I know we can relate to their situation. There are many times in life that we also feel helpless in our own personal storm. Helpless in our marriage, helpless in our finances, helpless in our health, and helpless in our sin. It becomes very clear to us that we have little control over the things in this world. As much as we want to control our own lives and plan for our future we realize that we are more helpless than we ever thought we were. Many times this becomes most clear when we face a health crisis in our lives. During these storms of illness we exhaust all of our options. We see all the specialists, we try all of the new medicines, we do everything the doctors and nurses tell us to do to get well, But we see no end in sight—we are tired and exhausted and feel alone in the middle of our own storm.

We have prayed and prayed and feel that Jesus would have come by now if he was going to come. It is at these times that the reality of our helplessness in this world hits us like a raging wave in the storm. At this moment we are at our fourth watch- our darkest part of the night. These are deep times of despair.  Just like the disciples we feel the helplessness that becomes so pervasive, that nothing can seem to quiet the storm. But that is when Jesus often comes. He came to rescue Jairus’s daughter when she lay in the forth watch of death, He came when the woman with the blood issue had exhausted all means of healing in her fourth watch of illness and he came to the disciples in their fourth watch of that night.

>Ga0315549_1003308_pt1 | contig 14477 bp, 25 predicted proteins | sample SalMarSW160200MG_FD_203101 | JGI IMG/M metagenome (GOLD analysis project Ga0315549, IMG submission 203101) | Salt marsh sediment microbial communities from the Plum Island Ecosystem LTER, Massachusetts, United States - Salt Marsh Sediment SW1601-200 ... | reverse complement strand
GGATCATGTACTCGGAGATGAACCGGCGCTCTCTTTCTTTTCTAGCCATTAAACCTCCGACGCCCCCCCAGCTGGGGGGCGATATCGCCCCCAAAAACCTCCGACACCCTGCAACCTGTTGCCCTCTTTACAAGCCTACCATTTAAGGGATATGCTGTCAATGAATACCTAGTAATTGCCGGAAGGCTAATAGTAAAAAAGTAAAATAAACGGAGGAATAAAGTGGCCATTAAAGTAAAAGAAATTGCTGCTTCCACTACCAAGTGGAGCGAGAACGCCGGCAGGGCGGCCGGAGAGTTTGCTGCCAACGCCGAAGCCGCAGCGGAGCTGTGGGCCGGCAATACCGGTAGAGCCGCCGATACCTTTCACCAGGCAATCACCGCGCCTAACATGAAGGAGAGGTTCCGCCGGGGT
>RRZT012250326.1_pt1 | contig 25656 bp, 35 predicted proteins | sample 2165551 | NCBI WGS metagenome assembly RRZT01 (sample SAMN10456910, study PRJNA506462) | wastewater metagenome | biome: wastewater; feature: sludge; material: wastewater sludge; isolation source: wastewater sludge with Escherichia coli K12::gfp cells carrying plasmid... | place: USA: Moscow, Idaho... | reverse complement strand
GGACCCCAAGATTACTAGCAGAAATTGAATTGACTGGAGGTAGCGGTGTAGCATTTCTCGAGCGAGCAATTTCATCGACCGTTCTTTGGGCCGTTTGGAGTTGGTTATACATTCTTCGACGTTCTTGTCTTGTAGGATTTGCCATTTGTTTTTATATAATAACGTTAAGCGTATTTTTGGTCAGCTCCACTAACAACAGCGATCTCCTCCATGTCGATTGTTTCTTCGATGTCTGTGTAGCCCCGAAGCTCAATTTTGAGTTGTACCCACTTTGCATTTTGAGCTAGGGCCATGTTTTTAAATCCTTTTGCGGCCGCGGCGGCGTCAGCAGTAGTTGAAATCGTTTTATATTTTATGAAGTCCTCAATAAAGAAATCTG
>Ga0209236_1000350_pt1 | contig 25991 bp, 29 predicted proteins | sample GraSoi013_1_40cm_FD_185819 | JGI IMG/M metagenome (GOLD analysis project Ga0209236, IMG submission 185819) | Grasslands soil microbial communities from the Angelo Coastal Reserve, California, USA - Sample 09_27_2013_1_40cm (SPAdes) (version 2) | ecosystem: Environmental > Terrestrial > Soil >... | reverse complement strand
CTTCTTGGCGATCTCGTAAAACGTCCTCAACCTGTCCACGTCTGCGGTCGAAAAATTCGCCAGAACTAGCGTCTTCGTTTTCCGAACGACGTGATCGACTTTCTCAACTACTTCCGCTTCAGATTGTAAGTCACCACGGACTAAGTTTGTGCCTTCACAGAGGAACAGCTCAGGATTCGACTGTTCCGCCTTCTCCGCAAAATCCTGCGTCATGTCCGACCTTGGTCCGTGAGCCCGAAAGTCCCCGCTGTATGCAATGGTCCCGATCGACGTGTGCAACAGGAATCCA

“Take heart; it is I. Do not be afraid.” ---With these few words Jesus is encouraging his disciples, that even in the midst of the storm, when they are exhausted, when they feel helpless and alone, they need not fear---Jesus is present. He is with them and He is with us.

Matthew must have included this story to encourage his church in the midst of their persecution. He needed to remind them that they need not fear—Jesus is with them. And this story offers us the same reassurance in our personal storms of trouble, illness or death. It prepares us for the time when things are going badly ---- or well. You see, against what you hear from many preachers these days, adversity is not a sign of God’s displeasure or prosperity a sign of God’s pleasure. Wealth of any kind does not equate to God’s favor or poverty to disfavor. Illness is not a sign of inadequate faith or health a sign of great faith. Jesus says that God “makes his sun rise on the evil and the good, and send rain on the righteous and the unrighteous”. So take heart! This is not a story with a message just for those with little faith, or great faith. This is a message that tells us Jesus comes to all people with varying levels of faith. This is best shown by our text today: